Lovinsky Pierre-Antoine was last seen in Haiti after leaving a meeting with a human rights delegation from the United States and Canada on Aug. 12, 2007. His abandoned vehicle was found the next morning and he has not been heard from since. Although his alleged abductors contacted friends and family two days later demanding a $300,000 ransom, most people including Amnesty International believe this was a ruse to cover up what was actually a political abduction aimed at silencing Pierre-Antoine. They point to the fact that most kidnappers maintain contact in an effort to negotiate and arrange for payment.
Amnesty International issued an appeal last January stating: “Lovinsky Pierre-Antoine’s abduction was reportedly made to look like a kidnapping for ransom. On Tuesday, 14 August, the alleged abductors called Pierre-Antoine’s family asking for a ransom of USD 300,000. However there has been no further contact from the abductors.”
So who is Lovinsky Pierre-Antoine and why is there a growing chorus of international condemnation of the government of President Rene Preval and the U.N. regarding his case? According to Amnesty International, “Lovinsky Pierre-Antoine graduated in psychology from the Haitian State University and obtained further specialization on child psychology in Montreal, Canada. He has been involved for several years as a grassroots community organizer, mainly working with children. In the early 1990s, he co-founded the Foundation for the Support of Children (Fondsayon Kore Timoun Yo) for young street children in Port-au-Prince and a centre for teenage mothers (Foyer pour Mères Adolescentes).”
Pierre-Antoine is also one of the founders of the Fondasyon Trant Septanm (September 30th Foundation) and is a leading advocate and voice for victims of the 1991 brutal military coup in Haiti. He is also one of the fiercest critics of the ouster of President Jean-Bertrand Aristide in February 2004 and is closely associated with his Lavalas political movement. Pierre-Antoine was appointed general coordinator of the National Office on Migration during the last presidency of Jean-Bertrand Aristide and was forced into exile after the U.S.-installed regime of Gerard Latortue took power. He returned to Haiti to continue his human rights work in February 2006.
Brian Concannon is an attorney who works with a rights group called the Institute for Justice and Democracy in Haiti or IJDH. Concannon, who is also a close friend and colleague of Mr. Pierre-Antoine, spoke of his decision to return to Haiti in 2006: “I know it was a difficult decision for Lovinsky, because he knew the risks and he had a family that he loved. But in the end, Lovinsky felt he could not stay out of Haiti any longer, that he was needed to help organize progressive grassroots voices in Haiti.”
Concannon recalled the pressure Pierre-Antoine faced after returning to his homeland: “I last saw Lovinsky in person in February 2007. At the time he was receiving threats and frequently changing where he slept. He knew he was in danger, but also knew that in Haiti’s democratic transition that the traditional forces would have the upper hand. He knew that if the people did not organize, life would become more difficult for the majority of Haitians who are poor.”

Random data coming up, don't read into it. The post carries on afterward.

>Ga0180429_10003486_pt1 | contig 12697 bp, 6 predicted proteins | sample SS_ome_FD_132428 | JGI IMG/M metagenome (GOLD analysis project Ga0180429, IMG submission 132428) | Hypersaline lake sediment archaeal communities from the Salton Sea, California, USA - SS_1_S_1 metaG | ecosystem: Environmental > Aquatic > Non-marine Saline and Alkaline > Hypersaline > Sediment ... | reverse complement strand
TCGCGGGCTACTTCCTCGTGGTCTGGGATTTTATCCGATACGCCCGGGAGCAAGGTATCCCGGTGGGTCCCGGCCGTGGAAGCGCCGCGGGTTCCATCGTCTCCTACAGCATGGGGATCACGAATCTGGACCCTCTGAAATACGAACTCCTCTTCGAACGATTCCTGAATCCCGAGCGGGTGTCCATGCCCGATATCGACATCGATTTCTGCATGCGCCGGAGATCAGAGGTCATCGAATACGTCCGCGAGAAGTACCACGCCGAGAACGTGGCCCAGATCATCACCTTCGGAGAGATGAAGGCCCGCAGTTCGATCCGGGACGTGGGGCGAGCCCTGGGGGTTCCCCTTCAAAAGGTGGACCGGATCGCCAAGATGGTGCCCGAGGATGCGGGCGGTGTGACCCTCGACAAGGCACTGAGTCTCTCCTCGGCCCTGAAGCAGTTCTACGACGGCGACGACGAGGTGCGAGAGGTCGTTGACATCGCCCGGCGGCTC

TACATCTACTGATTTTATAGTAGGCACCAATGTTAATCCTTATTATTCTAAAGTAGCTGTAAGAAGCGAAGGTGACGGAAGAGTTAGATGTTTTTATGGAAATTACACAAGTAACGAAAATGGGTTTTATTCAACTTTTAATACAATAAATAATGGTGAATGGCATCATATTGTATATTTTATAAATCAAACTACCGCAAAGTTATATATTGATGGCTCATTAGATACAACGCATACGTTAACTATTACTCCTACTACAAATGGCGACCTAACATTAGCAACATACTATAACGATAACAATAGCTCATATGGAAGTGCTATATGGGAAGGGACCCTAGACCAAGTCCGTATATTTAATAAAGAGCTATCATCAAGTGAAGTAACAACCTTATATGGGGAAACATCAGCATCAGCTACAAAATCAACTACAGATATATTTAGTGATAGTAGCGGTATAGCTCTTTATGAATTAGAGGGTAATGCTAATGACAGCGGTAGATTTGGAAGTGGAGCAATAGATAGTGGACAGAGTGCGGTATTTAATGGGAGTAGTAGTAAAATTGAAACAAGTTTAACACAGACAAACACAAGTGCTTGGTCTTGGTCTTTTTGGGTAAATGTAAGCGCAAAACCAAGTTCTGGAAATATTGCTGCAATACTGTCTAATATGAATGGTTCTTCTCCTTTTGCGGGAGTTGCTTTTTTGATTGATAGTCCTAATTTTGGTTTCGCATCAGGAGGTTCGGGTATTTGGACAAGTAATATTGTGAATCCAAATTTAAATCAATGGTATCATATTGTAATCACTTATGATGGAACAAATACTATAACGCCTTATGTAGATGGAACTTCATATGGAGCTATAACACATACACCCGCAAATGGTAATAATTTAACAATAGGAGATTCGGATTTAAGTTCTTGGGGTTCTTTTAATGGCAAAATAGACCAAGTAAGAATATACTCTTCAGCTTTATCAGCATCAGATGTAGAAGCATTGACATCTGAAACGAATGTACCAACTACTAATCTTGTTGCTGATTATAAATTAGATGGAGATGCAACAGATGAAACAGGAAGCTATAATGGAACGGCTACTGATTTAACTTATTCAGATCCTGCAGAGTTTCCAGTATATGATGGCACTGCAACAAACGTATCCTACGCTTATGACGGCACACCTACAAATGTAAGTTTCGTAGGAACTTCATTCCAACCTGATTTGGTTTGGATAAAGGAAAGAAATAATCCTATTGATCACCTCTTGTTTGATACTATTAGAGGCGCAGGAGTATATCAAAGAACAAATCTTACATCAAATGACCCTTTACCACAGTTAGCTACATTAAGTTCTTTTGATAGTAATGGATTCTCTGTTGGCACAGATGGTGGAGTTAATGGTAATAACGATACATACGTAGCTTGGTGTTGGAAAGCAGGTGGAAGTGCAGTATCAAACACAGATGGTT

Days before his abduction, Lovinsky Pierre-Antoine announced his intention to run as a candidate for the Haitian Senate under the banner of the Fanmi Lavalas Party, Jean-Bertrand Aristide’s political party.
Wilson Mesilien, who has been standing in for Pierre-Antoine as acting director of the Fondasyon Trant Septanm, has condemned what he has called “a wall of silence” when referring to the investigation of Lovinsky Pierre-Antoine’s disappearance by the government of President Rene Preval and the United Nations in Haiti. A lack of any discernable progress made by them in the case has led to speculation ranging from a concerted effort to keep Pierre Antoine’s disappearance quiet to charges of complicity in his abduction.
When asked about progress made by Haitian authorities towards solving Pierre-Antoine’s case, Brian Concannon stated, “I have not heard of any report from any Haitian authorities on Lovinsky’s disappearance despite requests from Lovinsky’s family, Fondasyon Trant Septanm, members of the U.S. Congress and human rights and Haiti solidarity activists from around the world.”
In describing the progress of investigations made by the Haitian police in the case, Concannon commented, “We also know that the police have repeatedly failed to follow up on leads they have been provided. It is hard to escape the conclusion that the Haitian government is not reporting on its investigation because it is not conducting one.”
Other critics point to numerous death threats made against Mesilien and his family as proof of an organized effort to silence criticism of the authorities concerning their lack of a serious investigation. Amnesty International was moved to issue an appeal last December “calling for the authorities to ensure Wilson Mesilien’s protection in accordance with his wishes.”
Equally disturbing is the fact that the United Nations leadership has failed to recognize Lovinsky Pierre-Antoine’s abduction and disappearance altogether. According to a report delivered to the U.N. General Assembly on Jan. 10, 2008, by the Working Group on Enforced or Involuntary Disappearances (WGEID), there were no reported instances of persons disappeared in Haiti during the year 2007. The WGEID is part of the U.N. High Commission on Human Rights and as such is in the loop to receive regular human rights reports filed by the U.N. mission in Haiti.
More than five months after Pierre-Antoine’s disappearance and public acknowledgement of the case by U.N. authorities in Haiti, the WGEID completely omitted any reference to it in their report to the General Assembly. Brian Concannon is puzzled by this glaring omission. He responded, “I cannot explain why Lovinsky was left out of the Working Group’s report. The U.N. Mission in Haiti issued a press release about it. The abduction was in the news. Amnesty International and other human rights groups issued action alerts. The omission was especially troubling because Lovinsky was such a high profile human rights activist and candidate for the Senate elections.”
Whatever the reason behind the omission of Pierre-Antoine’s case in the WGEID’s report, it is sure to stoke fears of an organized effort to cover up the facts of his abduction and disappearance one year ago in Haiti. Demonstrations and vigils demanding accountability in the investigation of the disappearance of Lovinsky Pierre-Antoine, like those that occurred last week, are expected to continue to grow as a result.